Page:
Alaska News

Youth mental health has been a longstanding issue in Alaska. Help us shine a light on this matter.

We’re hoping to learn more about the experiences of Alaska teens and youths who have struggled to find mental health resources relevant to them, and we’d also like to talk with the people closest to them (like parents, teachers or coaches) who can help us shine a light on this issue.

[Read more: Youth mental health providers say the pandemic shed light on an existing problem, but more support is needed in Alaska]

Are you a young person in Alaska who’s having a hard time finding mental health resources that are helpful to you? Are you a teacher who’s helping your students the best you can? Are you a parent who’s worried about your teen?

Maybe your experience is different, but the focus is the same: ensuring the health and well-being of younger Alaskans. What’s working, and what isn’t? What kind of support would help?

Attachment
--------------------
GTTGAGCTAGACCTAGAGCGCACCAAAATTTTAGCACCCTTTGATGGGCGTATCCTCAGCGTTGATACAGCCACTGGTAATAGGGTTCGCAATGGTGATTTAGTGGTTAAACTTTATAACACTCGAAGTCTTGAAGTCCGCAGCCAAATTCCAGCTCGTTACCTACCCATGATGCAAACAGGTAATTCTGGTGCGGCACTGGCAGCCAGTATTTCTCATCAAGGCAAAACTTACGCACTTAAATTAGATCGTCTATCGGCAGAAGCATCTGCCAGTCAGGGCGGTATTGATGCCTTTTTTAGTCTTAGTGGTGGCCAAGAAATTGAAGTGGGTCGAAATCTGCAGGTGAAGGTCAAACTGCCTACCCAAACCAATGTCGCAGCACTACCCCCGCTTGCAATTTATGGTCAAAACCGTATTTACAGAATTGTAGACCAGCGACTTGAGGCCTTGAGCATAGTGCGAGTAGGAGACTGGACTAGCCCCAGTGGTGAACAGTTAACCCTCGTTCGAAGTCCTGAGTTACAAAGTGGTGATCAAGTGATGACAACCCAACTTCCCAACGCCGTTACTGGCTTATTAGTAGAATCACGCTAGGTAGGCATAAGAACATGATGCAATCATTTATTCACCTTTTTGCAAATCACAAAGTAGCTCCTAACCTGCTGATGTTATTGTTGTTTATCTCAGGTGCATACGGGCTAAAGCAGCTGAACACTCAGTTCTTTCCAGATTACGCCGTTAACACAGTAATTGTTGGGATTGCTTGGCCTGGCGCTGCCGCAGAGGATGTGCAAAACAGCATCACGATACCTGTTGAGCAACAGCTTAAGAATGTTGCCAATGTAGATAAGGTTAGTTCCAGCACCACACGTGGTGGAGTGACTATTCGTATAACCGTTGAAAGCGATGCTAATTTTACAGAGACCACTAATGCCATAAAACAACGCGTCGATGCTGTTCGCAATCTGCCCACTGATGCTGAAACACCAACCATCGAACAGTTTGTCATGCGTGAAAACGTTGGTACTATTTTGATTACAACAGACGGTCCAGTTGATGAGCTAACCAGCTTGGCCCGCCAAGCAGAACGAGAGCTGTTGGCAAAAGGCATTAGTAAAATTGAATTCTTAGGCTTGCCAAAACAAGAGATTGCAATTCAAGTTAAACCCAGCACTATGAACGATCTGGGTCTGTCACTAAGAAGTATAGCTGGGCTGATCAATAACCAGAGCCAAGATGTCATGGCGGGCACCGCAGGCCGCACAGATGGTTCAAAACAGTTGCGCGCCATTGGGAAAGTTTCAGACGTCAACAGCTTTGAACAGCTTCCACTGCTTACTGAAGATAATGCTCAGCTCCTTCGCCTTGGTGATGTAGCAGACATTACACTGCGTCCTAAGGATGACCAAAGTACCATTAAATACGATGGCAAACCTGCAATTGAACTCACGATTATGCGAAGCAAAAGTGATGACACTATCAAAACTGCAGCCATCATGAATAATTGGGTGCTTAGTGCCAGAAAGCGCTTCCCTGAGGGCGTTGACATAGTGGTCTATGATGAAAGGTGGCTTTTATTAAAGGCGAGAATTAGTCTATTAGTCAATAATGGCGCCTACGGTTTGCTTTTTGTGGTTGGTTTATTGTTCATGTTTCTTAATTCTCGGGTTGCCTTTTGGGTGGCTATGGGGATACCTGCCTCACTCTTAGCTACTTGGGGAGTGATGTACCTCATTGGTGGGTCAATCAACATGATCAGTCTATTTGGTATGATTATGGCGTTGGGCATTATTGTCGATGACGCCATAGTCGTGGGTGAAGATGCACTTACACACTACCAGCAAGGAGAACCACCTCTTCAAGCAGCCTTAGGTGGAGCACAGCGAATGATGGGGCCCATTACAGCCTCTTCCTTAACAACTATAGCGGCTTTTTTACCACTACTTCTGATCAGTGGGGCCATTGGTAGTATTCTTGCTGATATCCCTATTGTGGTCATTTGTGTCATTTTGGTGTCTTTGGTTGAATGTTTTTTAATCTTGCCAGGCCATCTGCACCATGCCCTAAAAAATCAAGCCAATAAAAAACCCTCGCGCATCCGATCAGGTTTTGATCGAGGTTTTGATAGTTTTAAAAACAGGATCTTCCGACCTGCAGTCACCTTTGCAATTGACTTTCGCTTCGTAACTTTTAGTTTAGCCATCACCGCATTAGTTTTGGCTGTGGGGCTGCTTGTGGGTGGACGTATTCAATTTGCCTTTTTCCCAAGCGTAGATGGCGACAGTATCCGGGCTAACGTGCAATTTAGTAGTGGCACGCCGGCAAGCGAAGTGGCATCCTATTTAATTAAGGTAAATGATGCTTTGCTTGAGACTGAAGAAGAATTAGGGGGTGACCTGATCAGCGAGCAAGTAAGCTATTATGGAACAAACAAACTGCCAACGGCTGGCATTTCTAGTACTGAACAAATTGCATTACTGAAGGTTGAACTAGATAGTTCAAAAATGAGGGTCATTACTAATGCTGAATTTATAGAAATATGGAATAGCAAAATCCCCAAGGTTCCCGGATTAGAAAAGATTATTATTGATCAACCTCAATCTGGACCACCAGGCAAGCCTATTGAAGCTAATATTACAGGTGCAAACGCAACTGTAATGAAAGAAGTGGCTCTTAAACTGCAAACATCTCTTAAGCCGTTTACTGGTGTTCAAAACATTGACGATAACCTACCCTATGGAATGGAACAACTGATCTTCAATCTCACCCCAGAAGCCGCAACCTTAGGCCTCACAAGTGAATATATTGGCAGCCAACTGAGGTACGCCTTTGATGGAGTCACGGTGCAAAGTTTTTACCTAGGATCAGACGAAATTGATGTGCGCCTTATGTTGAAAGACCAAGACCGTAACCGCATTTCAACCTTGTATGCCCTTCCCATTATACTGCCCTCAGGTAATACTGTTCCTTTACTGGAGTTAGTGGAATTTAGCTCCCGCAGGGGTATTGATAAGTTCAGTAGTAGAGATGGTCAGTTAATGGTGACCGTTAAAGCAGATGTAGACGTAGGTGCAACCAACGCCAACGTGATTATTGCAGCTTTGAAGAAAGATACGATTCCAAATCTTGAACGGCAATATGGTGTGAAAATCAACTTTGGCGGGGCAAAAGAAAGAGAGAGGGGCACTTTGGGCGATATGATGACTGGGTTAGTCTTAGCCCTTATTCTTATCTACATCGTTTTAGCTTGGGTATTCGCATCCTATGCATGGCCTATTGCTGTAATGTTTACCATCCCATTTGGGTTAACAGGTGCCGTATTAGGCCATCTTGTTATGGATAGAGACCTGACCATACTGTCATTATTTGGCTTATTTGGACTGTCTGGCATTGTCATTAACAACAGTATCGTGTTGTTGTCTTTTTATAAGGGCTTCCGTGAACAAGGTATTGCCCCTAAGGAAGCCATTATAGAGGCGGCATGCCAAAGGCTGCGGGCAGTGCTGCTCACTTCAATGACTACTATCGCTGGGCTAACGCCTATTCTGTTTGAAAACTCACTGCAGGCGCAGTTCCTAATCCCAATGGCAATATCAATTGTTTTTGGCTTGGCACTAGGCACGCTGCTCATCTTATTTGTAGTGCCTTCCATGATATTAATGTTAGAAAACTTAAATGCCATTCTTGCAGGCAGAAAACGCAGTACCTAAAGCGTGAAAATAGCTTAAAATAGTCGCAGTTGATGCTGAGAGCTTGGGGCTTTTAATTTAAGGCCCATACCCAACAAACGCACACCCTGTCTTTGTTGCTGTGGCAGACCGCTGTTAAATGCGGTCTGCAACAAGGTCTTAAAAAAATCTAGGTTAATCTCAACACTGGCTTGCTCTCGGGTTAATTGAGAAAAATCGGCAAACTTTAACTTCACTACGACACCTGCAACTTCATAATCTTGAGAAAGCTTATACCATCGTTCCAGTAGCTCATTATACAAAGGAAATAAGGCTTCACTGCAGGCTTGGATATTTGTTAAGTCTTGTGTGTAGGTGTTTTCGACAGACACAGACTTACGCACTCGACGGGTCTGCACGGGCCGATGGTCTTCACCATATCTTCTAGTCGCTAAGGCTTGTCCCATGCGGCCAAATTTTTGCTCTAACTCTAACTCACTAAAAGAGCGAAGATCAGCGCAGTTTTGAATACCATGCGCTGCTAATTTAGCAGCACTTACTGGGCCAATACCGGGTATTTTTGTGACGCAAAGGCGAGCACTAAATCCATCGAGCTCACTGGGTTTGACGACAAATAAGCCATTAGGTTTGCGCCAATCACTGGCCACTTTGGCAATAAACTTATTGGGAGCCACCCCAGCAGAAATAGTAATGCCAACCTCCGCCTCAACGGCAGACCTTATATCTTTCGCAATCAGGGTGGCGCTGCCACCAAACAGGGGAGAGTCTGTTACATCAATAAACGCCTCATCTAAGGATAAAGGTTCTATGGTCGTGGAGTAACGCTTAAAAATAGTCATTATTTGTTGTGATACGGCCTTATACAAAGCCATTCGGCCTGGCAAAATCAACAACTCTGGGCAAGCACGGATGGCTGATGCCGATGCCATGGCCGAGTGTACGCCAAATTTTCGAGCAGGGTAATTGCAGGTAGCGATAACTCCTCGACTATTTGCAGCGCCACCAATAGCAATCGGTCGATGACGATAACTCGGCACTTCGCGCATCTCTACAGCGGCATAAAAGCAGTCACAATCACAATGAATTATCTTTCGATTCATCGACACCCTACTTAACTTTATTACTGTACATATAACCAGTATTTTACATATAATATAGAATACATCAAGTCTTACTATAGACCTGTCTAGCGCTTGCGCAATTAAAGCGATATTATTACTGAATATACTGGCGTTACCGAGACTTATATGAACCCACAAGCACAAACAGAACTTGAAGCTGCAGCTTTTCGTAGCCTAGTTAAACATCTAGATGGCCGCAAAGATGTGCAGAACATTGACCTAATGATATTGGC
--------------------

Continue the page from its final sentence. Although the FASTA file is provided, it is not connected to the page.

If you’re willing to share your story with us for an upcoming Daily News story, you can reach us using the form below.

A reporter may contact you to follow up. We won’t publish anything without checking with you first.

If you or someone you know are dealing with a mental crisis or suicidal thoughts, you can call the Alaska Careline at 1-877-266-HELP or the National Suicide Prevention line at 1-800-273-8255. You can also text NAMI to 741741 to access the Crisis Text Line anytime. For more information on the Alaska Suicide Prevention Council and suicide in Alaska, visit and

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